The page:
As our cities and suburbs continue to sprawl outward, a movement called New Urbanism is aiming to reverse decades of car-dependent suburban development and revitalize our urban cores. In this article, we’ll explore what New Urbanism is, its key principles, and why this movement is so critical for creating vibrant, sustainable communities.
What is New Urbanism?
New Urbanism is an urban design movement that began in the 1980s promoting walkable, mixed-use neighborhoods built with transit-oriented development. The goal is to reduce sprawl and dependence on cars by building compact, pedestrian-friendly communities centered around public spaces like parks, plazas, and squares.
Some key principles of New Urbanism include:
Walkability – Neighborhoods are designed for walking over driving, with short blocks, wide sidewalks, and amenities within a 10-minute walk.
Connectivity – Streets form an interconnected network, dispersing traffic and making destinations easily accessible.
Mixed-Use – Blending residential, commercial, and recreational uses together to create vibrant 24-hour neighborhoods.
Diversity – People of all ages, incomes, and backgrounds can afford to live in the same community.
Quality Architecture – Human-scale buildings with engaging architecture foster community identity.
Traditional Neighborhood Structure – Neighborhoods have discernible centers and edges with higher densities in the center tapering toward the edge.
Increased Density – More compact development preserves open space and reduces sprawl.
Green Transportation – Biking, walking, and public transit are encouraged over driving.
Sustainability – Environmental responsibility is incorporated throughout the planning and development process.
Brief History of the New Urbanism Movement
New Urbanism emerged in the 1980s as a response to suburban sprawl and declining urban centers. Early New Urbanist communities like Seaside, Florida brought back elements of traditional neighborhood design.
In 1993, the Congress for the New Urbanism (CNU) formed to promote walkable urban development. Over the decades, New Urbanism has had a major influence on cities like Portland, Oregon that have used its principles to guide urban revitalization.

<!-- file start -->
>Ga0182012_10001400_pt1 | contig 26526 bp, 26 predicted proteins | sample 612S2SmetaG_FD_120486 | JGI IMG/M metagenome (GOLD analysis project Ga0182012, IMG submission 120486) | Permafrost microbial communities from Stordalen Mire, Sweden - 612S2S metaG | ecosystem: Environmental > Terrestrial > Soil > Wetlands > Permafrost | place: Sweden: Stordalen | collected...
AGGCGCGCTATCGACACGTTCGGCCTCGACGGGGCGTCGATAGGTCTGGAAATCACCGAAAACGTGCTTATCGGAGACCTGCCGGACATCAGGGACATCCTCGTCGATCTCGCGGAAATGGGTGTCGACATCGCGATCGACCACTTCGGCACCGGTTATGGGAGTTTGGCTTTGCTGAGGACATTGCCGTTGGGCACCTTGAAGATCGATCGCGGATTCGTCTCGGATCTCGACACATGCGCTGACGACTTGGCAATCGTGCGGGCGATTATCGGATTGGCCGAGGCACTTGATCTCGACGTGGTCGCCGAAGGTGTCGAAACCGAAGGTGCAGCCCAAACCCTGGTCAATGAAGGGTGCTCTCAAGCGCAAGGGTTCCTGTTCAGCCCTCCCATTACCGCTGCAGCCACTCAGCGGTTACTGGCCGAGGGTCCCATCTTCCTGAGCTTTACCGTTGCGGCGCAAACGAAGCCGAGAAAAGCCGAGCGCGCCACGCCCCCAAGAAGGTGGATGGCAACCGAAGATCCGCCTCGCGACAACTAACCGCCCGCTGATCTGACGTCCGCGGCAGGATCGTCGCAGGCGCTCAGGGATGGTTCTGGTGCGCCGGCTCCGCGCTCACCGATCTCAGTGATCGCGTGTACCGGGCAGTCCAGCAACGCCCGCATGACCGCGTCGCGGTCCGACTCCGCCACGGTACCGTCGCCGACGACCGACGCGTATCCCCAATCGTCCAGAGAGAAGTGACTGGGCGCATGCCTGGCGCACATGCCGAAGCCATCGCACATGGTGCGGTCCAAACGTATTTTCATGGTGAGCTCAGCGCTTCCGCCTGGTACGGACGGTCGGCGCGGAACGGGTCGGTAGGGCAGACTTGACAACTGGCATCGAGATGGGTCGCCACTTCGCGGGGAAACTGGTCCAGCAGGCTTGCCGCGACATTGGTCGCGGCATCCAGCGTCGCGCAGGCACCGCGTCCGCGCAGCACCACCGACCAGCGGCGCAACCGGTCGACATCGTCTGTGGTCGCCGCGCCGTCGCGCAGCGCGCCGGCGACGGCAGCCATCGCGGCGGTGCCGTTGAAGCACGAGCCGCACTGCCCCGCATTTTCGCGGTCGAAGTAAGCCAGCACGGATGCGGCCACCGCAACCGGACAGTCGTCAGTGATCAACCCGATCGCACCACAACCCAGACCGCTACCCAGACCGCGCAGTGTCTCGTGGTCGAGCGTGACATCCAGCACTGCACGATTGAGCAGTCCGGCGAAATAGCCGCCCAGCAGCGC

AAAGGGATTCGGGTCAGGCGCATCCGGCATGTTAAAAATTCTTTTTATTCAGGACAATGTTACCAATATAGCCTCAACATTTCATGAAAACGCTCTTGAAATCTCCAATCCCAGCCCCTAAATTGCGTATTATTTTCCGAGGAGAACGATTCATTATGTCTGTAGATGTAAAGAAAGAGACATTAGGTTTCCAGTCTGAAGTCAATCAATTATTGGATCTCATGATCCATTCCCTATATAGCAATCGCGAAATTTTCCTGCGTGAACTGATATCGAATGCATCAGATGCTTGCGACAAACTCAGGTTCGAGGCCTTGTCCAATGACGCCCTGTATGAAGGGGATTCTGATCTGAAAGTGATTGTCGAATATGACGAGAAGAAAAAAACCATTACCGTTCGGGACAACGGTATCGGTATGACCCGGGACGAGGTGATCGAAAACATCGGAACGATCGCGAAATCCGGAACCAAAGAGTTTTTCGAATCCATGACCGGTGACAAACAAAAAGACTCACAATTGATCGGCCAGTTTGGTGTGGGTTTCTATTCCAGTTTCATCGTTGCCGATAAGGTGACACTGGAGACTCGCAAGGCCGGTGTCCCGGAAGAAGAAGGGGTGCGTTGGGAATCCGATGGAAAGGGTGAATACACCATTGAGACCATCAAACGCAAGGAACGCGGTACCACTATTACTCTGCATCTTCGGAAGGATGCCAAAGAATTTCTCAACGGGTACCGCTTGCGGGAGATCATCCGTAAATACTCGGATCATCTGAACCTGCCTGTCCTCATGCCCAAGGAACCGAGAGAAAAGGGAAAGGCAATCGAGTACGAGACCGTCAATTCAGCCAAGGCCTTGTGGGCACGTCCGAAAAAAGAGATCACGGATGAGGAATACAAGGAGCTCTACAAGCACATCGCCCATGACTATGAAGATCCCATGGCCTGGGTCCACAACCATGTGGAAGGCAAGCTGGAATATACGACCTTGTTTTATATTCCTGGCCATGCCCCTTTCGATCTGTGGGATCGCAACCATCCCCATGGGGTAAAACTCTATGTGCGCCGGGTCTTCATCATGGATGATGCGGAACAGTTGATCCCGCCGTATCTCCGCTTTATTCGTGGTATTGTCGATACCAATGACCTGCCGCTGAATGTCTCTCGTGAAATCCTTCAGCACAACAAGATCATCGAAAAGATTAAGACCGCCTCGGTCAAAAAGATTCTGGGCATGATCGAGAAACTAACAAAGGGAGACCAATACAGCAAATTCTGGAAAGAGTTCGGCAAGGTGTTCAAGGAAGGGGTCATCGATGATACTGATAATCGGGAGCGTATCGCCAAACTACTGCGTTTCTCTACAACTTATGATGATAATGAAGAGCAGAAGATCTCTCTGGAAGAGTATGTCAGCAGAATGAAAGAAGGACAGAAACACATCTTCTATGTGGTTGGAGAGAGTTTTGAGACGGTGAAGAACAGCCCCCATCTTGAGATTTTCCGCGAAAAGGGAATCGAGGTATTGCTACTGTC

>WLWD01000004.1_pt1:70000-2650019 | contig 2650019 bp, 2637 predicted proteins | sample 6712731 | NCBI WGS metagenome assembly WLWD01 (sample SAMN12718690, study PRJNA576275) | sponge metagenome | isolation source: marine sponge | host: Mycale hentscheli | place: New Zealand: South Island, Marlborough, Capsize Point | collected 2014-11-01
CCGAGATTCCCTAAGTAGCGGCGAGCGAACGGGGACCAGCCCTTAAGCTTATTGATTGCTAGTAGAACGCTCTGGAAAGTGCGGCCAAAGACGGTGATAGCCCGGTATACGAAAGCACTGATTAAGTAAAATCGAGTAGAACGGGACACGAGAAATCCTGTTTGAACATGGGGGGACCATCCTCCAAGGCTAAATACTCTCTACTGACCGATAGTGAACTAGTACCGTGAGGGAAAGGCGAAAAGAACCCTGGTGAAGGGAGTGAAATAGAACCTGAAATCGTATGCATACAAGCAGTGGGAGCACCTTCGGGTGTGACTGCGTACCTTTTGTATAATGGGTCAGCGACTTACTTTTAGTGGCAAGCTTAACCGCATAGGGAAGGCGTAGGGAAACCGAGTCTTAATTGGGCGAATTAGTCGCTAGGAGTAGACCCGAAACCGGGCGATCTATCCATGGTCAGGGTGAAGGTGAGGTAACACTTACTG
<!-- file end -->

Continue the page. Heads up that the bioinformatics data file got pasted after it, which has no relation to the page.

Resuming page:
Federal policies have also embraced New Urbanism. In 2009, the Obama administration established the Partnership for Sustainable Communities to support transit-oriented development. More recently, the bipartisan Infrastructure Investment and Jobs Act of 2021 allocates billions to projects aligned with New Urbanism principles.
Real-World Examples of New Urbanism
New Urbanist principles have been applied to projects across North America:
The Pearl District – This formerly industrial area in downtown Portland, Oregon has transformed into a thriving high-density, mixed-use neighborhood. With excellent walkability, green spaces, and transit access, the Pearl District exemplifies smart growth.
Cornell Tech Campus – Opened on New York’s Roosevelt Island in 2017, the new Cornell Tech graduate school campus was designed as a model of environmental sustainability and walkability.
Downtown Denver – Once declining, downtown Denver has made an impressive comeback by investing in pedestrian infrastructure and public spaces, like the 16th Street Mall.
False Creek North, Vancouver – Built on former industrial land in Vancouver, False Creek North is a model sustainable community with green buildings, walkable streets, and easy access to transit and amenities.
New Town, St. Charles -St. Charles, Missouri is home to one of the first major New Urbanist developments, New Town at St. Charles. Built starting in the late 1990s, New Town covers 500 acres and consists of a dense, walkable neighborhood center surrounded by traditional neighborhoods of tree-lined streets with porches and alley-loaded garages.
The neighborhood center contains a mixed-use main street lined with restaurants, shops, offices, and apartments. Public spaces like parks, plazas, and a lakefront promenade give New Town a strong sense of community. The streets form an interconnected grid with wide sidewalks, bike lanes, and rear parking to encourage walking.
With its pedestrian friendly streetscapes, human-scale architecture, mixed uses, and density, New Town demonstrates the key principles of New Urbanism. It serves as an influential example of the New Urbanist approach to designing communities.
The Benefits of New Urbanism
So why does New Urbanism matter? What are the benefits of embracing these principles?
Increased walkability and physical activity – New Urbanist neighborhoods encourage more walking, biking, and taking public transit, reducing rates of chronic illnesses linked to inactivity.
Reduced traffic congestion and emissions – Dense mixed-use development located near transit reduces reliance on cars. This saves commuting time, reduces greenhouse gas emissions, and improves air quality.
Preserved natural areas – By promoting higher-density development, New Urbanism helps preserve farmland and wildlife habitat from sprawling suburban growth.
Stronger local economies – Walkable urban places create vibrant retail and entertainment districts that keep money circulating locally. Clustering offices, housing, and amenities together also reduces commuting time.
Increased affordability – Compact neighborhoods allow lower-income families to live closer to jobs and amenities. Transportation costs are reduced by having to drive less.
Greater sense of community – New Urbanist design promotes social interaction and fosters a sense of community identity. Public spaces become venues for events and gatherings.
As we look to make our towns and cities more equitable, environmentally sustainable, and vibrant, New Urbanism offers an effective model for how to design and revitalize urban areas. What began as a fringe movement in the 1980s has now become a powerful force shaping the future of cities.